Carbon prices, unlike NDCs, are comparable and transparent. If Parties can agree to carbon prices, equity can be easily determined through the Equal Effort Principle. Under this Principle, those that have to spend more to mitigate their carbon emissions will be compensated by the Green Climate Fund for their efforts. Those that can spend less to do the same will have to donate to the GCF. Their donations will go towards those who cannot easily afford to install emissions reduction technology. This way, all Parties are required to put the same amount of effort in curbing their emissions and no one country disproportionately bears the burden.

At the moment, these views are merely theoretical. Parties are still in the early stages of developing the modalities for the Global Stock Take. However, Parties need to begin looking into mechanisms for determining equity and fair share like the ones summarized above if they are to incorporate equity into the Global Stock Take.

 


Climate Change News from Across the Pond

Newsflash #1

france frackFrance has announced that it might stop importing shale natural gas from the United States because it’s extracted using hydraulic fracturing.  Fracking was banned in France in 2011. Two French utilities currently contract with Houston-based Cheniere Energy, which sells them liquified natural gas (LNG) comprised of 40% shale gas. Notably, this policy debate in France is taking place as the US seeks to step up its LNG exports to Europe.

Newsflash #2

UK national gridThe United Kingdom used no coal in the electricity that flowed from Britain’s National Grid between midnight and 4am on May 10. This is a first since the 19th century. A number of reasons contributed to this moment. A carbon tax has made coal unprofitable in the UK and led to increased use of renewables and gas. The UK has also signaled its intent to phase out coal by 2025. In addition to all the sound policy making, serendipity also played a role in the UK’s May 10 first:  a series of power plant breakdowns occurred!  For more details on this – and the bumps in transitioning to a clean grid, read here.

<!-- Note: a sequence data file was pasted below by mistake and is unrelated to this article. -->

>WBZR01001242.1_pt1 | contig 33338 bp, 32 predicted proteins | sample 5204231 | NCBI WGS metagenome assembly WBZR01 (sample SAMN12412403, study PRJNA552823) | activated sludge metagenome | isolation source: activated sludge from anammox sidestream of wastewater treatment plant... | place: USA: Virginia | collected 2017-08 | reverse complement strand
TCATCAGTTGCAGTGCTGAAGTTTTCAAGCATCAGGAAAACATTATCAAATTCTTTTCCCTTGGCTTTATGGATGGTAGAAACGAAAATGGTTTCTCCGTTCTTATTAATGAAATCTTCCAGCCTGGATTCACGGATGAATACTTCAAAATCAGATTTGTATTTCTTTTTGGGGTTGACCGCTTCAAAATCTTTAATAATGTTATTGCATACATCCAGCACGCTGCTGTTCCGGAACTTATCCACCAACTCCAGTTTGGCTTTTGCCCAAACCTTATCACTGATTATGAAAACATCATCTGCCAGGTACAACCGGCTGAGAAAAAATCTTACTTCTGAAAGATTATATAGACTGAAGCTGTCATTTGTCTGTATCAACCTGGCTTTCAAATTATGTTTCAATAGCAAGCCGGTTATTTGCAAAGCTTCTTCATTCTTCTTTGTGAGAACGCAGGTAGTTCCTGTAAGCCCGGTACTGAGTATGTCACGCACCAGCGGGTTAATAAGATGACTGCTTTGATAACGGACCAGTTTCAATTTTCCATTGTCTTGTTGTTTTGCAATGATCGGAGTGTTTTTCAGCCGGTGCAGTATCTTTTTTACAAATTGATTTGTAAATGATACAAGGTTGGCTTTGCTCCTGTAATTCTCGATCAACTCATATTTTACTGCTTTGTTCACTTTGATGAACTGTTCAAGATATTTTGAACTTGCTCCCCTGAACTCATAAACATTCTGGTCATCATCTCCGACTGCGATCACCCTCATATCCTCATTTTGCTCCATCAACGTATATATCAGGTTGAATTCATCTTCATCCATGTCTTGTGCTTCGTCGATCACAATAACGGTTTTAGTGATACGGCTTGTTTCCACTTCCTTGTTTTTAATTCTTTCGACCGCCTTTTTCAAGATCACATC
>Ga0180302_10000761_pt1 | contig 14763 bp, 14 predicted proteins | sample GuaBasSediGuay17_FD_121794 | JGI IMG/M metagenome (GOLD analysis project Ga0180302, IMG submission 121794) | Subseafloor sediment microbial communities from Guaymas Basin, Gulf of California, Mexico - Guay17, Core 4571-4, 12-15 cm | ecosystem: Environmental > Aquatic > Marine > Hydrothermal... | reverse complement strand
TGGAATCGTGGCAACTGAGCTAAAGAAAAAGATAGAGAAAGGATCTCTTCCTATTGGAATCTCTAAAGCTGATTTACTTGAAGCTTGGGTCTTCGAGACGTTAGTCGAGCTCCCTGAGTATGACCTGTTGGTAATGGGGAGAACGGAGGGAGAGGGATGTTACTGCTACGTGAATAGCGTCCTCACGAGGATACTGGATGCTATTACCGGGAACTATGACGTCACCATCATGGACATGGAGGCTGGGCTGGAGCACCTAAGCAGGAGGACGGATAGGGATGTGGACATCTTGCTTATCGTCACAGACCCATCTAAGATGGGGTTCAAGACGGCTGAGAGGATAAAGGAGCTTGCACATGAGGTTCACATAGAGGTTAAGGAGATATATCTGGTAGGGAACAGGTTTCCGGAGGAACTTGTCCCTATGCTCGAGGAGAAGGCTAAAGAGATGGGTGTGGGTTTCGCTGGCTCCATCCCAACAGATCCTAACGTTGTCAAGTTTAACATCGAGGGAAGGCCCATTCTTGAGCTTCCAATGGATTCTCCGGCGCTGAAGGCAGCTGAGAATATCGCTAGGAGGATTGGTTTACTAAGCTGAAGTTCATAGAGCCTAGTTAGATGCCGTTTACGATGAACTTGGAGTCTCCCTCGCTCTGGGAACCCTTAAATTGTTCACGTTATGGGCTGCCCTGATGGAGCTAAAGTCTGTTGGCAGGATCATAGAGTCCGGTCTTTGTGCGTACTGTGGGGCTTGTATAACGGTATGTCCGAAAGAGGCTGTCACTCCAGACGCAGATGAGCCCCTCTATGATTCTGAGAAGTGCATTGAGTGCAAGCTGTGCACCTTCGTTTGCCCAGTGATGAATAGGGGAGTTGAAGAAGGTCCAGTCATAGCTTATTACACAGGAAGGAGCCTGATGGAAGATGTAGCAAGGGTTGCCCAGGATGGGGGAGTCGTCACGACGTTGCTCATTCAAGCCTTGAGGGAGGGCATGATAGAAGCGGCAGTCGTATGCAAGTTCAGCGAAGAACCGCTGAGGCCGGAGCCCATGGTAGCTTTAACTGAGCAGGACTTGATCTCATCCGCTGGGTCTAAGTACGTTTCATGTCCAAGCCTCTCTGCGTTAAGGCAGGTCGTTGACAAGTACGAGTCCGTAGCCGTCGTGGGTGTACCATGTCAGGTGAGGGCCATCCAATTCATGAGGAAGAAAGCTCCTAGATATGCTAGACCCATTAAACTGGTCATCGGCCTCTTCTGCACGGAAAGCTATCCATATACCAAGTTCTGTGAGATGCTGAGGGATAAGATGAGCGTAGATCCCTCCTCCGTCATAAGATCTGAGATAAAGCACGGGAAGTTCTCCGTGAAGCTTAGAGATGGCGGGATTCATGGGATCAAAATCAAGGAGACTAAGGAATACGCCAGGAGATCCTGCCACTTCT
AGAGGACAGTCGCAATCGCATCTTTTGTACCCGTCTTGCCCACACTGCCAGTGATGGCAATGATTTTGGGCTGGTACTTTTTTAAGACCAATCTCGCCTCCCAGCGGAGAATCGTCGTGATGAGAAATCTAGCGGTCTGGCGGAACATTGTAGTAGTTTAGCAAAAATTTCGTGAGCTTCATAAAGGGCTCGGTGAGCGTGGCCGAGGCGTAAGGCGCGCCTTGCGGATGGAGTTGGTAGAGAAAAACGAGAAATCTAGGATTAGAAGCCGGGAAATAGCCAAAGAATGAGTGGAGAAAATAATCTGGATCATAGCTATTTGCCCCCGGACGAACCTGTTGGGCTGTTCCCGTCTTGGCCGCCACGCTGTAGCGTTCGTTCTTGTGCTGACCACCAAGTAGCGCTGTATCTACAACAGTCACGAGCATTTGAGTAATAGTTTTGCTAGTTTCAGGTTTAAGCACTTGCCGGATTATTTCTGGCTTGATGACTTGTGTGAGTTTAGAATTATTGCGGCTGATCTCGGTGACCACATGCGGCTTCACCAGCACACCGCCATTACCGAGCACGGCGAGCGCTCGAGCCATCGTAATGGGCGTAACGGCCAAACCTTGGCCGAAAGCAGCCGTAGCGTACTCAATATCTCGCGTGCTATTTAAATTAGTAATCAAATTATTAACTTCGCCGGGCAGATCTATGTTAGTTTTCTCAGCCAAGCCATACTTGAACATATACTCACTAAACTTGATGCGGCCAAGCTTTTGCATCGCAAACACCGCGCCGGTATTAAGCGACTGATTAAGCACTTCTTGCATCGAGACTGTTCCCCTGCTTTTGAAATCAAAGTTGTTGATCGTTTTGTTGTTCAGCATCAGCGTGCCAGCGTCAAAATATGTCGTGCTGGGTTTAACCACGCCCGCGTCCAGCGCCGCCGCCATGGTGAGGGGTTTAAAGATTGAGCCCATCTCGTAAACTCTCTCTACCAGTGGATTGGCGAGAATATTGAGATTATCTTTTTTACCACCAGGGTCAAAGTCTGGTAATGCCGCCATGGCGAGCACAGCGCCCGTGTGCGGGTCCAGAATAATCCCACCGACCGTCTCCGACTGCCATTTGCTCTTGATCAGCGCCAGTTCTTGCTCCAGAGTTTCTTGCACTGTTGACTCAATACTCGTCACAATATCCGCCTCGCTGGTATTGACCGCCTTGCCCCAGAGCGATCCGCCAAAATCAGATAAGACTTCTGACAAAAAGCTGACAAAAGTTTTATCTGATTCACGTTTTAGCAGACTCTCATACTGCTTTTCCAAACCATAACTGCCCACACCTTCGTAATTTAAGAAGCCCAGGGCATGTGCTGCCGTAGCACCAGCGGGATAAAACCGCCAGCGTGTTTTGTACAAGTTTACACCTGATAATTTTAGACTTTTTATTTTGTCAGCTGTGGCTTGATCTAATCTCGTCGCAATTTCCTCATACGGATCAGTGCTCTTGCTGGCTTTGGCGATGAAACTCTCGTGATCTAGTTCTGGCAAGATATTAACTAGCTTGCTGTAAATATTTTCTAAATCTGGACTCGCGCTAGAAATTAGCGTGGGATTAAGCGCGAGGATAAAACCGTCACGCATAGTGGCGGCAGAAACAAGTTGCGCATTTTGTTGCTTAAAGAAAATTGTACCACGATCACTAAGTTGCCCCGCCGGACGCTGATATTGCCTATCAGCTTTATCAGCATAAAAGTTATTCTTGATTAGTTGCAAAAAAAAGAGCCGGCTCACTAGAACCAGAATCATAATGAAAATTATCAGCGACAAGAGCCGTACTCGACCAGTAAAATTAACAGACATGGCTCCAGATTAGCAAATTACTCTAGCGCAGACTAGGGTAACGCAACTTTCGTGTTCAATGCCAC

Pricing carbon: Is this the year?

At the close of COP21, French President Francois Hollande promised to build on the Paris Agreement by advocating for a global carbon tax.

ICAPPutting a price on carbon has been done at regional, national, and subnational levels thus far. Some jurisdictions have used the cap and trade approach while others have levied a carbon tax.

Today the International Carbon Action Partnership (ICAP) issued a report predicting that 16% of global GHGs will be covered by carbon markets by 2017, up from 9% in 2016. The report underscores that emissions trading schemes (ETS) are currently found on 4 continents, 35 countries, 13 provinces and states, and 7 cities.  Analyzing the coming growth, it points to pledges in the 185 INDCs filed pre-COP21 that indicated intent by almost half of these countries to use market mechanisms to mitigate GHG emissions.  ICAP specifically highlights China’s announcement in 2015 to expand its province-level pilot markets to a national market in 2017: once operational, the Chinese ETS will bypass the EU’s market as the largest in the world. The ICAP report also looks carefully at new efforts in North America, Latin America and the Caribbean, and greater Asia Pacific region.

On the carbon tax front, Canadian province British Columbia has applied a carbon tax to fossil fuel consumption in the province since 2008.  Currently, voters in Washington State are considering a ballot measure that would make it the first U.S. state to do the same. Over 350,000 Washington residents signed on to the initiative, which (similar to BC) would be a “revenue neutral” tax that would result in other state taxes being lowered.  South Africa is in the process of revising a carbon tax bill proposed last November, which is likely to be implemented in January 2017.

UPDATE:  On March 3, all ten Canadian province premiers will meet with Prime Minster Justin Trudeau to discuss a national carbon tax. Alberta Premier Rachel Notley supports a carbon tax while her peers from Manitoba and Saskatchewan oppose it.  Interestingly, the Ontario and Quebec premiers also oppose a national carbon tax, presumably due to their existing regional carbon pricing schemes.  A collection of energy sector business leaders, banks, unions, think tanks, and environmental groups have weighed in to support it.